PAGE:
By Joseph Heller
A darkly comedian and impressive sequel to the yank vintage Catch-22.
In Closing Time, Joseph Heller returns to the characters of Catch-22, now coming to the tip in their lives and the century, as is the full iteration that fought in global struggle II: Yossarian and Milo Minderbinder, the chaplain, and such rookies as little Sammy Singer and tremendous Lew, all associated, in an uneasy peace and previous age, battling no longer the Germans this time, however the finish. Closing Time deftly satirizes the realities and the myths of the USA within the part century on account that WWII: the absurdity of our politics, the decline of our society and our nice towns, the greed and hypocrisy of our enterprise and tradition -- with a similar ferocious humor as Catch-22.
Closing Time is outrageously humorous and absolutely severe, and as fabulous and winning as Catch-22 itself, a fun-house replicate that captures, instantaneously grotesquely and appropriately, the reality approximately ourselves.
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Additional info for Closing Time: The Sequel to Catch-22
This “work of art without an artist to make it,” as Duchamp once described it, works not on a retinal but on a conception level, appealing to the mind rather than the eye. Like other avant-garde manifestations, Fountain interrogates the tacit conventions that constitute “art as an institution” in a variety of ways. First, Fountain mocks the idea of individual creativity and genius by attaching a signature (the authorized sign of individual creation) to a mass-produced object. In this way, Fountain “not only unmasks the art market where the signature means more than the quality of the work; [but] radically questions the very principle of art in bourgeois society according to which the individual is considered the creator of the work of art” (Bürger 52).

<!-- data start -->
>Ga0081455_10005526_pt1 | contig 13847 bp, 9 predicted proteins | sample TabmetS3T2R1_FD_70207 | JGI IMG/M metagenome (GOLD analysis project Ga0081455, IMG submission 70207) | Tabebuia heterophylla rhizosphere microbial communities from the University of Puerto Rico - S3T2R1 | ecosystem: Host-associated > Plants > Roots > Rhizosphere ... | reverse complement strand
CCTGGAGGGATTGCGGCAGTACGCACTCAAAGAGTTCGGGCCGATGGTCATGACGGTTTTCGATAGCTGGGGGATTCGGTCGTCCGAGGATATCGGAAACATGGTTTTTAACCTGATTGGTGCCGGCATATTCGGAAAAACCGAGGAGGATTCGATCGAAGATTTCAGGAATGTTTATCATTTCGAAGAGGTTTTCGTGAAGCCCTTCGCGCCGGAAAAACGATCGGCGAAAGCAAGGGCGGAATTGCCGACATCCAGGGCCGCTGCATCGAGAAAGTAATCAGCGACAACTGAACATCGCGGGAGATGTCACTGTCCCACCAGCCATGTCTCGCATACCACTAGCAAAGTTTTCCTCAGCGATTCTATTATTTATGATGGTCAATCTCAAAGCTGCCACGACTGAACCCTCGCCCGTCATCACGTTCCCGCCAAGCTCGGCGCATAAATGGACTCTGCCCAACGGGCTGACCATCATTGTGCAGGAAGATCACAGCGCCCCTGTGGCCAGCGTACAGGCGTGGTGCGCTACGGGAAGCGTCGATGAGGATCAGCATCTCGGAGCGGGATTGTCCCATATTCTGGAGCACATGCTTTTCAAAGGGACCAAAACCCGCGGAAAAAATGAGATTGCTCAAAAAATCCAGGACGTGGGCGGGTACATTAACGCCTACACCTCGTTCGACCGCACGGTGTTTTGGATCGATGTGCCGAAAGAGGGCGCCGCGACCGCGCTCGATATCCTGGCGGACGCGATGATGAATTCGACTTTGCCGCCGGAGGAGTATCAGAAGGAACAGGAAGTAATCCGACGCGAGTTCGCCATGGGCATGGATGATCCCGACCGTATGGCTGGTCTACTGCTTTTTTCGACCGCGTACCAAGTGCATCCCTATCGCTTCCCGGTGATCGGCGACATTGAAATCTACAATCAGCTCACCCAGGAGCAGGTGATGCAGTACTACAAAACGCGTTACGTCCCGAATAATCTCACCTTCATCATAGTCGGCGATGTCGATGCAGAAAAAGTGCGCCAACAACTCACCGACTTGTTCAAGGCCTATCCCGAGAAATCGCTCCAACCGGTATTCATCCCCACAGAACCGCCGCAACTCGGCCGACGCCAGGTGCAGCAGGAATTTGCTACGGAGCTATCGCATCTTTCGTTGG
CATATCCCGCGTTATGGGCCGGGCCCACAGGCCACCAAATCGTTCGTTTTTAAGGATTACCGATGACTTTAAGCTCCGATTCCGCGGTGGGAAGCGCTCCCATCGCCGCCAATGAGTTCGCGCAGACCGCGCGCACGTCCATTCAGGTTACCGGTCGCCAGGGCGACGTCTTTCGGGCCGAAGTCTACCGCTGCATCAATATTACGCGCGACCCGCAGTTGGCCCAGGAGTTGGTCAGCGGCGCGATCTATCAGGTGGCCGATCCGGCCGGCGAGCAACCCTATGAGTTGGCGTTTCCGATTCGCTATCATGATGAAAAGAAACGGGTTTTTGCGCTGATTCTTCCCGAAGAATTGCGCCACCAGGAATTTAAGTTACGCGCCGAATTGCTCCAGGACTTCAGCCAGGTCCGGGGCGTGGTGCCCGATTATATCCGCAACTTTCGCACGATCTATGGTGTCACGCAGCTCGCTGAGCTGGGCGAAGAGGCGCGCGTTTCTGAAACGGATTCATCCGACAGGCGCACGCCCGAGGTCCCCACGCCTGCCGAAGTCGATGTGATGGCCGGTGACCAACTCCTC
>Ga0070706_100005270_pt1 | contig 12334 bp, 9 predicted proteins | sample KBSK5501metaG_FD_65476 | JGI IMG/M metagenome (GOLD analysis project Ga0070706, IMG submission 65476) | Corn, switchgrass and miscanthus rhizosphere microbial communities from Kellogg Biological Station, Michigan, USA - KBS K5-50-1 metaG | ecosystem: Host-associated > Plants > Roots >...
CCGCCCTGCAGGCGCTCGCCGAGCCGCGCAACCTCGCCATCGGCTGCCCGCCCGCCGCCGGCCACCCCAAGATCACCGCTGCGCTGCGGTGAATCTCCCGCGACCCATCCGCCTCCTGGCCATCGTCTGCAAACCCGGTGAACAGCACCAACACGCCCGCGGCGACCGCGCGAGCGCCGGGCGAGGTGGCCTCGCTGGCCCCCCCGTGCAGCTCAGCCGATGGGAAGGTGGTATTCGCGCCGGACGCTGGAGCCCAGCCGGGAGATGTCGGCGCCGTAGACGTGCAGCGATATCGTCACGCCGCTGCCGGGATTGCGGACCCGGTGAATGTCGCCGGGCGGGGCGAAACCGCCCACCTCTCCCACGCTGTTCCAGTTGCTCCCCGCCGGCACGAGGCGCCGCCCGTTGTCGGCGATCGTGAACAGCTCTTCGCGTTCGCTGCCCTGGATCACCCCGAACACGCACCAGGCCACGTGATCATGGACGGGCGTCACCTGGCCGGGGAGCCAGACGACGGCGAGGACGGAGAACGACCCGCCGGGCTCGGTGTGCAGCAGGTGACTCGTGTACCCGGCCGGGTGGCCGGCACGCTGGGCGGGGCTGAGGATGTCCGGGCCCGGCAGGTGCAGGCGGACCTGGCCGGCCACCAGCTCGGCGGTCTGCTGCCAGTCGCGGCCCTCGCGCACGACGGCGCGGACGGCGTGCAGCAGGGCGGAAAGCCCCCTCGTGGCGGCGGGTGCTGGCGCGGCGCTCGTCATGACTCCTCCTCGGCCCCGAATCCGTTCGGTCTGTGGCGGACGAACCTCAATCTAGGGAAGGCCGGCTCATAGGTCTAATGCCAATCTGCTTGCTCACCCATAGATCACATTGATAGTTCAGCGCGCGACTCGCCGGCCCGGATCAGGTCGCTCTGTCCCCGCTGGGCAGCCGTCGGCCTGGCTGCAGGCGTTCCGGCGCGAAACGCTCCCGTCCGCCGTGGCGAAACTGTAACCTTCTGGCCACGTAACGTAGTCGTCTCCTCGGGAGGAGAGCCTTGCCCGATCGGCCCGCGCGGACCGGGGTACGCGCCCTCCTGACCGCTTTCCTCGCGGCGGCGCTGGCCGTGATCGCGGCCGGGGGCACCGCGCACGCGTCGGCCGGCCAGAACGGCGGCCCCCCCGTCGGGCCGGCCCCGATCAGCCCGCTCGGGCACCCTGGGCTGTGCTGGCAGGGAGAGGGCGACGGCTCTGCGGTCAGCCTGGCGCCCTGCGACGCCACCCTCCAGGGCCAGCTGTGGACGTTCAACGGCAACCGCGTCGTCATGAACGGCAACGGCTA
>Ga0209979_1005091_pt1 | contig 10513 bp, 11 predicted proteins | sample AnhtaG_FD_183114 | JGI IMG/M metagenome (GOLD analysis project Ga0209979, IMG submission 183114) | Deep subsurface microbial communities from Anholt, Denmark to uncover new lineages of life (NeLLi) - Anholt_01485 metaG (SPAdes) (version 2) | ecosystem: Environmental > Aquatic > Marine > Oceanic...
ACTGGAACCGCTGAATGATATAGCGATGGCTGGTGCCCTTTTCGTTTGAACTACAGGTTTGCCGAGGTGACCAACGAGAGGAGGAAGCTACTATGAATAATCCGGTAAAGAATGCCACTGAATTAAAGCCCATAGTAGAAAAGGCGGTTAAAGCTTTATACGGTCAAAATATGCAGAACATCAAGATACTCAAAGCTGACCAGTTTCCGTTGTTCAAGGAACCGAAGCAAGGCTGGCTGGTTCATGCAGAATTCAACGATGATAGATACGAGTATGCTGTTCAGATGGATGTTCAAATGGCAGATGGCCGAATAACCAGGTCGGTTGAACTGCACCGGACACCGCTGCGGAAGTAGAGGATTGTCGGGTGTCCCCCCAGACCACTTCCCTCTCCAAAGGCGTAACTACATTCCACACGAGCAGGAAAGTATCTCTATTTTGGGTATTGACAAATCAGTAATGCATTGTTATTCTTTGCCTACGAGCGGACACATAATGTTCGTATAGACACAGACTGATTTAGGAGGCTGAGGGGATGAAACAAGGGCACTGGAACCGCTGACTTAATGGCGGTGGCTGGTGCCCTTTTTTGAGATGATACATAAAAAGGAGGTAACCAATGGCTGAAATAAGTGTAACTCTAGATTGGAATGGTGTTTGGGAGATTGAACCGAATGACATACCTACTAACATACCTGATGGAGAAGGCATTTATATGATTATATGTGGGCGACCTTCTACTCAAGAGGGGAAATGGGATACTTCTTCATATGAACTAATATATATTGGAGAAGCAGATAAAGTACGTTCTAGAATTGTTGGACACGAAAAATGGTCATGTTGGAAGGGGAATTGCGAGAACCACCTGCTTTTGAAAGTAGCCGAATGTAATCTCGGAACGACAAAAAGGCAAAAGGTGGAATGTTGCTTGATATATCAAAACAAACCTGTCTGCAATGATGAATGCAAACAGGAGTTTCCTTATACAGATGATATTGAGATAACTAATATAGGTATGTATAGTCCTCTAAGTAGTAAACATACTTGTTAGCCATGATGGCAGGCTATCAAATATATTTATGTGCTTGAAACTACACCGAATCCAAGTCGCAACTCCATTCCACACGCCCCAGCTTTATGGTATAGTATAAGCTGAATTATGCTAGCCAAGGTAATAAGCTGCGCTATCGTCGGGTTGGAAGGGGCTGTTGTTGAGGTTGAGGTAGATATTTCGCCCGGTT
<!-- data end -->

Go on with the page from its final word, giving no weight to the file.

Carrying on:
Or the recipient who must make sense of this “meaningless” object? Is this work “original”? What does it do with the category of originality? What does the display of this object in a museum imply? How is the recipient to respond to it? If its purpose is not to be an object of aesthetic appreciation, then what? Following Bürger’s model, we may argue that the readymade’s purpose is to open conceptual possibilities for reintegrating art and life. Like the surrealist automatic text or the Dadaist cut up poem, the readymade reimagines art as an everyday practice open to anyone.
Its lack of mimetic coherence was read as a lack of serious commitment or depth, a quality the New York School quite consciously shunned in preference for the jouissance of surface. This difference in priorities helps explain complaints like Daniel Hoffman’s in the Harvard Guide to Contemporary American Writing about Ashbery’s writing: It is all reverie conceived exclusively on the right side of the brain, attractive in texture; but toward structure it is seditious, hence few of these poems hold together as unified experiences and their profusion of imagery, however dazzling, is fatiguing.